Westerly winds blasting across Bedford Basin at times swept over the Bedford Institute pier.
Cape Roger, moved to the lee side of the wharf.
Ships heading southwest were finding it hard going at sea and Qamutik anchored off Halifax at about 2200 hrs to get out of the weather. The ship has had an adventurous summer. The last supply ship to call in Milne Inlet for the Baffinland iron mine project, its arrival was delayed by heavy ice. It then suffered a main engine failure October 19. Fortunately the icebreaker Botnica and the tugs Océan Tundra and Océan Raynald T were on hand ready to return south and they were able to get the ship out of the area, but it had another delivery to conduct before the two tugs could tow it home. The convoy also took shelter near Havre St-Pierre for a time and finally arrived Sept-Iles Bay November 5. It must have unloaded its return cargo of empty containers and the like while in Pointe Noire. It may also have loaded a cargo of aluminum.
The ship was apparently repaired in good order and it was able sail November 12 destined for Baltimore. The ship is bareboat chartered back to Spliethoff's until next summer. Built as their Edisongracht in 1994 it has a grt of 8448 and dwt of 12,760 and is fitted with three 60 tonne cranes. It has been chartered back to Spliethoff each winter since 2008 when the Logistec subsidiary acquired it.
When the ship was in Halifax in 2015 it was carrying containers, some breakbulk, including steel plate, and a shrink wrapped power boat - typical cargo for Spliethoff.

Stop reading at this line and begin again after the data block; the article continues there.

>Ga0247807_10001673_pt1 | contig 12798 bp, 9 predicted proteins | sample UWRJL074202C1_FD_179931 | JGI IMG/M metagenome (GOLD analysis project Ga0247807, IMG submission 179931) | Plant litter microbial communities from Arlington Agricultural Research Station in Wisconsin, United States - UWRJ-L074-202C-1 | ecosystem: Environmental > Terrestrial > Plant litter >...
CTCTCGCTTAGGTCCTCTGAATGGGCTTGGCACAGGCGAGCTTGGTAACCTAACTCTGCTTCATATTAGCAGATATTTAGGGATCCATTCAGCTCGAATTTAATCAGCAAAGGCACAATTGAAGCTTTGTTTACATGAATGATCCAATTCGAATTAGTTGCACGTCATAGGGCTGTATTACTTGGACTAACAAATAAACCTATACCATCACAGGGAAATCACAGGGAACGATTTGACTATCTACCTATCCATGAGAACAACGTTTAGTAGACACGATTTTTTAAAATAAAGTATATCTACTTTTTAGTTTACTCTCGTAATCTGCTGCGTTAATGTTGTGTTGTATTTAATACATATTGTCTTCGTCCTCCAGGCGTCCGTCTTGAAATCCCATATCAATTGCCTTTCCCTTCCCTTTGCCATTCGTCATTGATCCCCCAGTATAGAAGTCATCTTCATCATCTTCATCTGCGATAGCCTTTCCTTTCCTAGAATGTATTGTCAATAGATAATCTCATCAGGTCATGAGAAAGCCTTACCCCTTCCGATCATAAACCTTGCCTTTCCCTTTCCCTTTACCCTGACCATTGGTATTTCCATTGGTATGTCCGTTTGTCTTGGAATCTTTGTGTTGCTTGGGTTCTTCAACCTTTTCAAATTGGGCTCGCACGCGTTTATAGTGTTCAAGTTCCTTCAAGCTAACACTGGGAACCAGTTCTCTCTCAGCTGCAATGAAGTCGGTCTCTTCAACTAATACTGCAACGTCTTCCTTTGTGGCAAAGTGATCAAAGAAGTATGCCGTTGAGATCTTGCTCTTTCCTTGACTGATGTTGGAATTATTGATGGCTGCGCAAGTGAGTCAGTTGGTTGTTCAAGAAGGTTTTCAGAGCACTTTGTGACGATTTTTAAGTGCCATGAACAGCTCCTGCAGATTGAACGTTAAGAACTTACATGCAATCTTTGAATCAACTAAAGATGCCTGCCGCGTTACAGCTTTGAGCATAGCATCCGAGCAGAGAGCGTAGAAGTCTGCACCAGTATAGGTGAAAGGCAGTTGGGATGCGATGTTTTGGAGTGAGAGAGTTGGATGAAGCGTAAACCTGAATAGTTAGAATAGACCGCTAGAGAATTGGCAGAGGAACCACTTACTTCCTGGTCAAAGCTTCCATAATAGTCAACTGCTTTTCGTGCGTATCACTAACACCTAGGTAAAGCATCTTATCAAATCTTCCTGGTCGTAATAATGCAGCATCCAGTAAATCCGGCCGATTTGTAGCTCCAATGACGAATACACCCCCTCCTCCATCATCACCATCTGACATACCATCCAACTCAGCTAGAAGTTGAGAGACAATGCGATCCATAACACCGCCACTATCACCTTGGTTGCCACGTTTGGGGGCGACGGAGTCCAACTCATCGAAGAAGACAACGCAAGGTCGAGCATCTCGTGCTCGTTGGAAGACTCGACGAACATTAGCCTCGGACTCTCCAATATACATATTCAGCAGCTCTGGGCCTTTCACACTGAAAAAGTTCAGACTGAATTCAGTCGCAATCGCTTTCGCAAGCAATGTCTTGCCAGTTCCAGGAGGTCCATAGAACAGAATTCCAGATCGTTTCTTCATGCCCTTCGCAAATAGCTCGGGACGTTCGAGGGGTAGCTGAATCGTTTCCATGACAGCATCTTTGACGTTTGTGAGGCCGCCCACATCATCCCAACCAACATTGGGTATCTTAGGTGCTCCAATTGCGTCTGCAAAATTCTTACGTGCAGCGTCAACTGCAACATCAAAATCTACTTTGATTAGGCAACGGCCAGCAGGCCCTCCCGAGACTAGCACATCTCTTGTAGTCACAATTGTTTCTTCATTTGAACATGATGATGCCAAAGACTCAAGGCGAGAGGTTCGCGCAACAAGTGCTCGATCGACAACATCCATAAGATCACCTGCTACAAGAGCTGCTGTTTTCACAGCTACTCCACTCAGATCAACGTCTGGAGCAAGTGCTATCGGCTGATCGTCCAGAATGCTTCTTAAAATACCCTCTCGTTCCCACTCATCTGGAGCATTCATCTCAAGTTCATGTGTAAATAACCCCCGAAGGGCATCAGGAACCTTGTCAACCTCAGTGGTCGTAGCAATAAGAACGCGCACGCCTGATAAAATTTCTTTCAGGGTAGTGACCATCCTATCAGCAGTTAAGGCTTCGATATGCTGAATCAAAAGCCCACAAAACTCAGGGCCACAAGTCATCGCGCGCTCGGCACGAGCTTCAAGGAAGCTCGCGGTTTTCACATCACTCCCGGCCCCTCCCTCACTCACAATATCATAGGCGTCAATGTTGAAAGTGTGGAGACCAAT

The question has been raised if there have been more weather related delays. This may be an unanswerable question, because there are several factors at work.
The first is larger ships. The big container ships, some up to 10,000 TEUs, and autocarriers, are much more subject to windage than smaller ships, and thus much more difficult to bring into harbour and berth. It the winds are too high there is greater risk of damage to the ship or the port facilities with bigger ships.
The huge slab sides of big container ships make them much more susceptible to windage.
Set low in the side of this autocarrier the pilot ladder and accommodation ladder are used in combination.
It is a long way up to the main deck on container ships.
That brings up the pilot boats themselves. Built for good speed to reach the pilot station quickly, they must also have good seakeeping ability (including maintaining a course). The current Halifax pilot boats may be a factor in recent delays, at least according to some, but I would not support this opinion as the sole factor.
The current pilot boats, Nova Pilot and Scotia Pilot (in yellow) certainly have low freeboard compared to the older boats such as A.P.A.No.18, in port for refit, and are somewhat smaller. They are also waterjet propelled.
Then there is the climate and the prevalence of bad weather recently. This may be related to the location of the jet stream that forces its way south causing high winds. A seasonal fluctuation in the location of jet stream, caused by forces as far away as the Pacific Ocean can effect weather here. It may also vary from year to year. This may be one of those years.
Weather is a reality for shipping and port operations, and I am sure will excellent fodder for continuing discussion.